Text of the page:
Washington: US Secretary of State John Kerry, who on Wednesday expressed regret over the arrest and strip-search of Devyani Khobragade, was aware of the senior Indian diplomat's arrest. Khobragade, the 39-year-old Deputy Indian Consul General, was subjected to a humiliating strip search, was swabbed for DNA and was kept in a cell with drug addicts after her arrest in New York last week for alleged visa fraud.
"He (Kerry) was certainly aware, yes, absolutely. He's been kept up to speed on this case," the State Department Deputy Spokesperson Marie Harf told reporters soon after informing them that Kerry spoke over telephone to the National Security Advisor Shivshankar Menon. "He (Kerry) certainly expressed regret about what happened with this case writ large, sort of how this has all played out," she said.
"I think part of it, of course, was focused on the fact that we don't believe that there should be steps taken in Delhi or elsewhere in India by the government to prohibit us from doing our work, to put restrictions on our work, some of the things we've talked about with the demarches.
Khobragade was subjected to a humiliating strip search, was swabbed for DNA and was kept in a cell with drug addicts after her arrest in New York last week.
"It was really about the whole situation, honestly, and focused on how we move forward," Harf said, giving a description of the telephonic call between the two leaders.
Harf said Kerry understands very deeply the importance of enforcing US laws and protecting victims and, like all officials in positions of responsibility inside the US government, expects that laws will be followed by everyone here in the US.
Besides Kerry, the Under Deputy Secretary of State for Political Affairs Windy Sherman spoke with the Indian Foreign Secretary Sujatha Singh on the developments following the arrest of the Indian diplomat. There was no explanation given as to why Kerry did not call his Indian counterpart Salman Khurshid, the External Affairs Minister.
Harf described this as a "positive" conversation. "He expressed regret with what happened. As a father of two daughters about the same age, he empathises with the sensitivity, certainly. I'm not going to further parse what he said in a private conversation, but needless to say, it was a positive conversation and we're focused on moving the relationship forward," she said.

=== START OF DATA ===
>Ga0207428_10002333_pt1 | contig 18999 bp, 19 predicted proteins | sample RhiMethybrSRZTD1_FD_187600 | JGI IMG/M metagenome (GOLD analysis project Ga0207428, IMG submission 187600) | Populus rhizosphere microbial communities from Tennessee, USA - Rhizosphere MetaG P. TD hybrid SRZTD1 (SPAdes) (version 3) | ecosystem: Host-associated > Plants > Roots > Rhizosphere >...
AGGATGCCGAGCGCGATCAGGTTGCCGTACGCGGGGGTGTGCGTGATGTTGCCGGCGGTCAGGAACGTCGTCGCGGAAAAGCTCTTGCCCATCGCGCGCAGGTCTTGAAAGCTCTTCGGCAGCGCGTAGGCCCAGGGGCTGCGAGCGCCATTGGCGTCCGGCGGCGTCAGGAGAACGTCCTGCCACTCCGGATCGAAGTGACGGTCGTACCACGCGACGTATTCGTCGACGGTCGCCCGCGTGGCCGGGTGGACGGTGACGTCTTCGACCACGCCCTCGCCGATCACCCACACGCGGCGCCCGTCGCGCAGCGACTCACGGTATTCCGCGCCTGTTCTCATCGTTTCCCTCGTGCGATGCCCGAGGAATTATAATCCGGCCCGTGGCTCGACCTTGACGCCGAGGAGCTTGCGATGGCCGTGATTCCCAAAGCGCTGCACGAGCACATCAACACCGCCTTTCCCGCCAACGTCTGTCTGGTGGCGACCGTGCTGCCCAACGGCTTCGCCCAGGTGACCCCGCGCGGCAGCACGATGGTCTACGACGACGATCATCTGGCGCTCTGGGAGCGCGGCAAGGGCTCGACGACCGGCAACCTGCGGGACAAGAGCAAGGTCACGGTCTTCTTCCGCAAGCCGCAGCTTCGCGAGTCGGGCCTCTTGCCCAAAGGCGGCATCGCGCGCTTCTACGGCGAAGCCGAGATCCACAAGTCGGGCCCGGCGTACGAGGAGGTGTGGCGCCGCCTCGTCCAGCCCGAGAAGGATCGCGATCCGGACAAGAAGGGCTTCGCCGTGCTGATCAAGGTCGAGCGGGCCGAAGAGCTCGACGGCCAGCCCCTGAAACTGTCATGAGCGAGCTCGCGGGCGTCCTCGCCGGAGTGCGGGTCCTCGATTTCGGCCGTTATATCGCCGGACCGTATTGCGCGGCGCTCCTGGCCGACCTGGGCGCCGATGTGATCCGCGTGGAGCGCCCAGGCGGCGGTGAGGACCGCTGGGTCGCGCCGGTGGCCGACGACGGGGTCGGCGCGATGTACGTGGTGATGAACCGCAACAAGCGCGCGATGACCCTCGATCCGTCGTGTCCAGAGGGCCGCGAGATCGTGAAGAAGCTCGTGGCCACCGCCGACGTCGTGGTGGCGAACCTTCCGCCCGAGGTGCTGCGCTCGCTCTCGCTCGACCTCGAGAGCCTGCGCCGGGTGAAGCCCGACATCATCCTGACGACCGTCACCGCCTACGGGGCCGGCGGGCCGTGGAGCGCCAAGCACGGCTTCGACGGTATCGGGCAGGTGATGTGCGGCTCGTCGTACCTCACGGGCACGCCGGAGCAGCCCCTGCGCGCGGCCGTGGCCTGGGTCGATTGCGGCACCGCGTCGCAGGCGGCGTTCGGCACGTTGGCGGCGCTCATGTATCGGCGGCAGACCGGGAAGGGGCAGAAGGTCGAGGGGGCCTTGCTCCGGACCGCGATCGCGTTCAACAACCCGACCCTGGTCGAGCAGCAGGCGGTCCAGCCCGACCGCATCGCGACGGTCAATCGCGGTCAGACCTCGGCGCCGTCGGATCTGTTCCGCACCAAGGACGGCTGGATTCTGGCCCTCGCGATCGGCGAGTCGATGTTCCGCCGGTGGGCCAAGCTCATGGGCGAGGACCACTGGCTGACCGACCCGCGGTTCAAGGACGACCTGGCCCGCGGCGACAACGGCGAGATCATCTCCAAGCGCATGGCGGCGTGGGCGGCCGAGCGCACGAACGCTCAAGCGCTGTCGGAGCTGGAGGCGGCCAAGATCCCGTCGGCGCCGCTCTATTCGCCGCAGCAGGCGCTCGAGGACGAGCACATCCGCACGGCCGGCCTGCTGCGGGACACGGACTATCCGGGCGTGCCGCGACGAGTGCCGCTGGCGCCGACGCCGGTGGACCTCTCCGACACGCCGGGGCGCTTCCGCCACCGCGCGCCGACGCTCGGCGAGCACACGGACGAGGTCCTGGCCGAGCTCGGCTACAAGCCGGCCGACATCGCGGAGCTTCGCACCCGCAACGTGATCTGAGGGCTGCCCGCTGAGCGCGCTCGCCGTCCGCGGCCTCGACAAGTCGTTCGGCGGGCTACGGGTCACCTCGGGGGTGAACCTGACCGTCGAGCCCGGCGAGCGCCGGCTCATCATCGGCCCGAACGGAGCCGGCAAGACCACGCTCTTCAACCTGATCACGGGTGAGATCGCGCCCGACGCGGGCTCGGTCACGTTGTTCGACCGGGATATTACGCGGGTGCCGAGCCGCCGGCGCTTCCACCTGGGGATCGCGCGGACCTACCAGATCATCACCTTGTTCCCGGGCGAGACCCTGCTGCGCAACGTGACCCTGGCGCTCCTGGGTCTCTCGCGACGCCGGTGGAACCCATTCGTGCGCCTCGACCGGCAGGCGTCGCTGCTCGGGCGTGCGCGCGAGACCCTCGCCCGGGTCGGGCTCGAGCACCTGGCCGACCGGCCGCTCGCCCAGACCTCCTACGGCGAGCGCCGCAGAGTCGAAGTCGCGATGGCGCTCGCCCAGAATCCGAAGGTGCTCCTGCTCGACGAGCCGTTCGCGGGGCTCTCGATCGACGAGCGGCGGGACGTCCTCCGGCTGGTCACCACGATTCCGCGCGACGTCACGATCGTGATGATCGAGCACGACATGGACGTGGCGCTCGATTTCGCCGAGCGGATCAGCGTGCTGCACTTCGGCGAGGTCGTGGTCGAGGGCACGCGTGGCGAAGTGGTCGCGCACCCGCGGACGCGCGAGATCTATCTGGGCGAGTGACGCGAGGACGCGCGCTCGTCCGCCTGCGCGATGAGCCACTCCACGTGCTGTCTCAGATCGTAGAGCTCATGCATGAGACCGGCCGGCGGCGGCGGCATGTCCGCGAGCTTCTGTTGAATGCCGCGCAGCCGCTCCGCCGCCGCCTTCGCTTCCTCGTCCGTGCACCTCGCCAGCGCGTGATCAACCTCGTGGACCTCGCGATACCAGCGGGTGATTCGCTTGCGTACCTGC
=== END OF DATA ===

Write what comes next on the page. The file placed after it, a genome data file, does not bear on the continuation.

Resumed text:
Harf said the US do not want the incident to negatively further impact the bilateral relationship. "Kerry wanted to directly engage on this with the Indian government. I think that's how I would describe what he walked away from it with. And we have no reason to believe that they didn't as well," she said, adding that other top State Department officials also spoke with Indian officials.
"Just this morning Undersecretary Sherman spoke with Foreign Secretary Singh to convey our understanding of Indian displeasure at this incident and our expectation that Indian government agencies will continue to fulfil their host of government obligations regarding the safety and security of our personnel and mission premises," she said.
The State Department has not received any communication from the Indian government about the transfer of the Indian diplomat to the United Nations, she said. "We have seen these media reports, but we at the State Department have not received any official communication regarding a possible change of credentials," she said.
"In terms of the process, if and when such a request is made to the UN, it would be made to the UN Secretariat, who would then inform the Department of State. If, again, such a request is made, which we have not received any communication on such a request, it would have to be reviewed by all appropriate authorities at the UN and at the Department of State.
"It's not an automatic thing by any means. But again, we haven't received such a request," she noted.
"Since no request has been made to us, I don't know what that would look like in practice. I've been very clear about what her diplomatic status was at the time of the arrest and currently is, which is, of course, consular immunity," she said.
Harf said US officials have been in contact with the complainant (the maid) and her family. "I can't comment on the substance of that contact, but I want to stress that all authorities have followed and are following all laws and procedures, certainly related to this issue and any other issues as well," she added.
The US welcomed the statement from the Ministry of External Affairs that India is fully committed to ensuring the safety and security of all diplomats in Delhi and elsewhere and that they fully intend to fulfil their Vienna Convention obligations, she said.
"So we'll keep talking with them about it and working on this moving forward," she said. Acknowledging that the US has received several demarches from the government of India, she said: "We have been very clear that we believe our diplomats should be allowed to continue with their jobs. They should not be impeded from doing them in any way by any of these actions. That's what we're focused on. The conversations continue at high levels, clearly. And we'll keep having them going."